If you are a dedicated fan of movie musicals, you have probably been tempted to venture beyond the realm of Hollywood’s golden era to explore classic musicals from other countries like France (The Umbrellas of Cherbourg, 1964), Germany (The 3 Penny Opera, 1931) or England (Evergreen, 1934). You would certainly have no trouble discovering top rated favorites from India which produces between 1,500 to 2,000 Bollywood movies a year, most of which include at least three to five musical numbers. It might be harder though to dig up a famous film musical from countries as diverse as…say, Sweden, Japan or Egypt…but they definitely exist and there are more than you would think. What you probably haven’t seen is a socialist musical from Russia or any of its satellite countries during the Communist regime. There’s a reason for that. Those films weren’t exported outside Iron Curtain countries during that era but you can experience a highly entertaining sampler of the genre in East Side Story, a documentary on Marxist musicals that premiered in U.S. theaters in 1997.
That was how director Ken Russell described his production of Billion Dollar Brain (1967). Whether that claim is true or not, Russell maintained it was the main reason the third entry in the Harry Palmer spy series failed at the box office. To be totally honest, none of the competing rivals in the film – Russia, the U.K., Latvia and the U.S. – are preferable over the other and come across as cynical, opportunistic entities that are only focused on their own agendas and self interests. Seen today, Billion Dollar Brain is easily most entertaining film in the five-movie franchise and deserves a reappraisal. Continue reading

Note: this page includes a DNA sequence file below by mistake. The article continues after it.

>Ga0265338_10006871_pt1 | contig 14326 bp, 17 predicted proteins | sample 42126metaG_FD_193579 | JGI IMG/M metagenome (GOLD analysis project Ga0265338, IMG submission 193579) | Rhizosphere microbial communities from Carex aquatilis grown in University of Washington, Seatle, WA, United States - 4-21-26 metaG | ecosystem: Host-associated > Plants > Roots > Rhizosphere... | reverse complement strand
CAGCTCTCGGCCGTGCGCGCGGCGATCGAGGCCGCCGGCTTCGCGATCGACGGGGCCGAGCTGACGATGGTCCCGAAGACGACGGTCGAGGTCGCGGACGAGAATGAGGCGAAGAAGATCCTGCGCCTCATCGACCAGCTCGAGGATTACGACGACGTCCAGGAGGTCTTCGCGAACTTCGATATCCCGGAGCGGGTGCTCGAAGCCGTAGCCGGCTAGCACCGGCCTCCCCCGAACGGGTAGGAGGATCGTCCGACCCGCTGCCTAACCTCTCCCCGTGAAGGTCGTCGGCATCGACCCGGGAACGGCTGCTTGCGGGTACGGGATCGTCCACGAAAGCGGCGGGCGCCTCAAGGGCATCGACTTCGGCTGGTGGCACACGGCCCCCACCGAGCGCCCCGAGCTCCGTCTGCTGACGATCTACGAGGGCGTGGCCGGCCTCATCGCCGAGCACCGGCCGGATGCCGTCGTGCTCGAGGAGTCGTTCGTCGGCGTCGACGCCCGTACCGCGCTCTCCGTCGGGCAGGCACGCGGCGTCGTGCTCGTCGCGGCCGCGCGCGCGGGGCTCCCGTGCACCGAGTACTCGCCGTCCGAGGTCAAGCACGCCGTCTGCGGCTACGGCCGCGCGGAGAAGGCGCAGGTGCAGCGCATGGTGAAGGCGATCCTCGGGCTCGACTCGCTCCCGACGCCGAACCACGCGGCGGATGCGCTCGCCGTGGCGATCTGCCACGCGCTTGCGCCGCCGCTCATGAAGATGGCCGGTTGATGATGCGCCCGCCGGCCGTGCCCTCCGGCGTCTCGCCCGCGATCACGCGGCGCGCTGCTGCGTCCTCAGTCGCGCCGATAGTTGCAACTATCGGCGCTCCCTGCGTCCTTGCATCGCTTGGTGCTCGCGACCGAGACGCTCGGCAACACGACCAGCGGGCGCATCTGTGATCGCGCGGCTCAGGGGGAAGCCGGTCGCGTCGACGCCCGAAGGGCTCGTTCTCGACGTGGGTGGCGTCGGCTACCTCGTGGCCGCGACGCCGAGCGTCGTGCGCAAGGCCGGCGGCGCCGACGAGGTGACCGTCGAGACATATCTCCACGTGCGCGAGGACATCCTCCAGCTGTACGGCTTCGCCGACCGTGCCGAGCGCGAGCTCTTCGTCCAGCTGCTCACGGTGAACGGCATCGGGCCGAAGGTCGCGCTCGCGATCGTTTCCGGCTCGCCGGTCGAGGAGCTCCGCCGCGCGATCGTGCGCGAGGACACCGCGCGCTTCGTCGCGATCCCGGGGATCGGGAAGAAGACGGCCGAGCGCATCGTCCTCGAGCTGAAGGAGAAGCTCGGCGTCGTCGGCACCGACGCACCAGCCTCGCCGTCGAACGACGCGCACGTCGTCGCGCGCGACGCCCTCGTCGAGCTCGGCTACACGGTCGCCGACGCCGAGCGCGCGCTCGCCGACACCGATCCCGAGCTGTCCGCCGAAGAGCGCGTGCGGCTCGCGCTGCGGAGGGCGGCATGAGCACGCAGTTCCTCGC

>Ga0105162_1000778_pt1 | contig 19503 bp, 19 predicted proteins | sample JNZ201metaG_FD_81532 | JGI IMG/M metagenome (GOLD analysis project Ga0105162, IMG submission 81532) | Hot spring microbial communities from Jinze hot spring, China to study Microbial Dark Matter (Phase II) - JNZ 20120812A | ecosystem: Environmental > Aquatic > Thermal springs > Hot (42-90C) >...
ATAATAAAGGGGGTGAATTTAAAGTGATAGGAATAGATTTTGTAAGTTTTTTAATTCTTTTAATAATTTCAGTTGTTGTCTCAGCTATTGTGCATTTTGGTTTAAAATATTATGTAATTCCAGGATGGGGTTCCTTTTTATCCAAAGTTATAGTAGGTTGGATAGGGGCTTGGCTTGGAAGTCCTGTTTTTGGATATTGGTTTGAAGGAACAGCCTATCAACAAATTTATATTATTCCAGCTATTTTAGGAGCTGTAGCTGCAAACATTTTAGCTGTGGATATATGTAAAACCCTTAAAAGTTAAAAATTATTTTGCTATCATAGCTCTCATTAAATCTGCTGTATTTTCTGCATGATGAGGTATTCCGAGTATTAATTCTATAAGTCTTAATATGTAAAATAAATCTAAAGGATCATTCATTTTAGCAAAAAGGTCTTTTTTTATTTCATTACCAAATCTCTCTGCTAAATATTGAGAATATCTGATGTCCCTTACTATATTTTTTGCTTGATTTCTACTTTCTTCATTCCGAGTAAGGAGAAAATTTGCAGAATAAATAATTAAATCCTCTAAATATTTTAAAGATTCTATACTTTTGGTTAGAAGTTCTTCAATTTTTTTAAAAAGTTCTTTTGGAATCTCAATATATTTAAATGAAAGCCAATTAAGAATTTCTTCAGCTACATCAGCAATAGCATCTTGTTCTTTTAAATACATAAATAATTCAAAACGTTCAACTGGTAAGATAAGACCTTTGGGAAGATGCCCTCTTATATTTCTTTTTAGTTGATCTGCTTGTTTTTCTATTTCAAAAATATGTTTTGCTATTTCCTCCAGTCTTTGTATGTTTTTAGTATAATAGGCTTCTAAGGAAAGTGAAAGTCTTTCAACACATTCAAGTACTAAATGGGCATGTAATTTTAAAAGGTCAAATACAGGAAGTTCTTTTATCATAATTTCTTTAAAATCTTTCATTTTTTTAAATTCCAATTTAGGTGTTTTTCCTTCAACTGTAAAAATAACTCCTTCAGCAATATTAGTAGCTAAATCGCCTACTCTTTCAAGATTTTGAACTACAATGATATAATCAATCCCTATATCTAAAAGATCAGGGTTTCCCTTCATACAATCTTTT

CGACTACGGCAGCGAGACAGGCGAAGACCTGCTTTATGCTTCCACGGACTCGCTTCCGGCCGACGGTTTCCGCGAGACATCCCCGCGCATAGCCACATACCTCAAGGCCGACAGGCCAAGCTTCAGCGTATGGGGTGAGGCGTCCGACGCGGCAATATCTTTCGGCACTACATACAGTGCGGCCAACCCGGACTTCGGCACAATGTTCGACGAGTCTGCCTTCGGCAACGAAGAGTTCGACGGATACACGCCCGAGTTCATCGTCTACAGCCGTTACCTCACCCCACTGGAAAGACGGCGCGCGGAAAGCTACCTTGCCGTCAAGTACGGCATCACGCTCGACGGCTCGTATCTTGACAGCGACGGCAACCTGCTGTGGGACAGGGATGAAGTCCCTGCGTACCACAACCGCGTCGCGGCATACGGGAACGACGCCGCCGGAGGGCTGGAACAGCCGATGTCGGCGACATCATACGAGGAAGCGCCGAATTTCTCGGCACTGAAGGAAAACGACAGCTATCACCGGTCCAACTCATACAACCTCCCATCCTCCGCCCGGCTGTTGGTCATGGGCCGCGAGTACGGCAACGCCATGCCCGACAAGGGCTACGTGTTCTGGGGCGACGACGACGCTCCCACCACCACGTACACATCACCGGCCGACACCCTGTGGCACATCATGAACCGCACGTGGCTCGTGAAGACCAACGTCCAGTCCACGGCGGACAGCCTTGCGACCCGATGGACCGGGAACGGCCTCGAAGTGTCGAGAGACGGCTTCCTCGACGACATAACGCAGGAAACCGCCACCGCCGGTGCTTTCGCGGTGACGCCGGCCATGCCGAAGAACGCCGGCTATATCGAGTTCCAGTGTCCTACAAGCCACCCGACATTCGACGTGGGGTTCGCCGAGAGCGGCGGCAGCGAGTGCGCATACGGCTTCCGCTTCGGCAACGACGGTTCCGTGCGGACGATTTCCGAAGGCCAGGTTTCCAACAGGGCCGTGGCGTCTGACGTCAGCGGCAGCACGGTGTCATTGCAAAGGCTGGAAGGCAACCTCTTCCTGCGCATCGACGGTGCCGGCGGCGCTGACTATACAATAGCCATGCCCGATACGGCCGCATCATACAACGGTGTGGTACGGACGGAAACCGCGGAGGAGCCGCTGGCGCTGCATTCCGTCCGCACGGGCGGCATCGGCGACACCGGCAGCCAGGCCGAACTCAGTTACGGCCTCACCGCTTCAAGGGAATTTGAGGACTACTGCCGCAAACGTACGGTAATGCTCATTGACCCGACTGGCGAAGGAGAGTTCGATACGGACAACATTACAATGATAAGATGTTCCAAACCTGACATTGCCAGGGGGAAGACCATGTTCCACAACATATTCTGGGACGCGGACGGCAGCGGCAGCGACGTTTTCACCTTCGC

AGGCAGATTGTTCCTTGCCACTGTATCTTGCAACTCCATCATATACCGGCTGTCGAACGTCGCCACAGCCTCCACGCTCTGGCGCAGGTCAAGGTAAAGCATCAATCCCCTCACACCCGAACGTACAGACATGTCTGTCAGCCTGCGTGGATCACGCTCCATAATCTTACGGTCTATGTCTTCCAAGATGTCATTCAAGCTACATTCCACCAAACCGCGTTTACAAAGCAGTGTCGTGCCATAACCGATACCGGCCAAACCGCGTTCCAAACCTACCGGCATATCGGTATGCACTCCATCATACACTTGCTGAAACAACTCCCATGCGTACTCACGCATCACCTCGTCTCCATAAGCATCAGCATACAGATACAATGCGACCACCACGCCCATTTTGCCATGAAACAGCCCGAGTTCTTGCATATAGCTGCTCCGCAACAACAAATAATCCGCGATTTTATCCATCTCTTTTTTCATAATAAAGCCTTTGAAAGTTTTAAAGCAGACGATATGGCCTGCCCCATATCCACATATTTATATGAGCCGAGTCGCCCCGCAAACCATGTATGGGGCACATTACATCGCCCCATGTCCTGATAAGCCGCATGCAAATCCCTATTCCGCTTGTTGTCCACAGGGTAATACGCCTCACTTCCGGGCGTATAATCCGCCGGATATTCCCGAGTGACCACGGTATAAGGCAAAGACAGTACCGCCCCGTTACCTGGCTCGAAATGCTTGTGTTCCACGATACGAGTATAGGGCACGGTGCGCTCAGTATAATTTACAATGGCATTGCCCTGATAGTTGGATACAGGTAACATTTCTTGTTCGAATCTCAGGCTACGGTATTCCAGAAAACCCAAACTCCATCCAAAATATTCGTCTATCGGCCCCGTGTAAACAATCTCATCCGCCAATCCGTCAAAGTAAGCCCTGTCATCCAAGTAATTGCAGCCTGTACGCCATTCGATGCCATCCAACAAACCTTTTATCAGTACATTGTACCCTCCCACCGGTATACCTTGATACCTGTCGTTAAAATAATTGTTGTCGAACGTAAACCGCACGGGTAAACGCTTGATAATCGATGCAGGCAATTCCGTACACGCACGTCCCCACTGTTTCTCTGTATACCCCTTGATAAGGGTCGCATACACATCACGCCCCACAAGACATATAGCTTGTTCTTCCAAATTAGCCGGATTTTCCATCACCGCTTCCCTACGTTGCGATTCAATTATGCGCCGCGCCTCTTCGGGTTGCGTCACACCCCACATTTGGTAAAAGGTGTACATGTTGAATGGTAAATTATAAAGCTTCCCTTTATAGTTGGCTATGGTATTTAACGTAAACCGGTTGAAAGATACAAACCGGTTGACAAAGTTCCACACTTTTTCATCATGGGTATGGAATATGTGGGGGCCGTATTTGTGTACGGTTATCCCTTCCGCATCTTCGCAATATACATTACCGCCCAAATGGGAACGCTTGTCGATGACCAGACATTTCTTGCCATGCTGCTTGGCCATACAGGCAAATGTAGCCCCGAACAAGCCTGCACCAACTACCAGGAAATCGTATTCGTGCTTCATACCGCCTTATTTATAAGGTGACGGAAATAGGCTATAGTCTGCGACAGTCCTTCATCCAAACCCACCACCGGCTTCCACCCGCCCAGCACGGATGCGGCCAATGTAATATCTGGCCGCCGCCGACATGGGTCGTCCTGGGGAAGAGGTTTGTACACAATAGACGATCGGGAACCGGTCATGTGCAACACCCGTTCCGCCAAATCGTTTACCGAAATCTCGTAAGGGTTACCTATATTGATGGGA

From an early age I developed a fascination with film but it wasn’t until college when my film interests expanded beyond American cinema to include international films and more specialized genres like underground, silent, documentary and exploitation movies. A Film History 101 course at the University of Georgia, curated by a drama professor, was partly responsible for that due to his eclectic overview which sampled the early work of Sam Fuller (The Steel Helmet, Park Row), Fritz Lang silents (Die Nibelungen: Siegfried & Kriemhild’s Revenge), the roots of Neorealism (La Terra Trema) and Hollywood studio system gems (George Sidney’s Scaramouche, An Affair to Remember). What made one of the strongest impressions, however, were examples of early Soviet cinema like Sergei Eisenstein’s Battleship Potemkin and Dziga Vertov’s Man With a Movie Camera. And my favorite of them all was Aleksandr Dovzhenko’s Earth (Russian title: Zemlya, 1930), the third film in a trilogy that included Zvenyhora (1928) and Arsenal (1929). Continue reading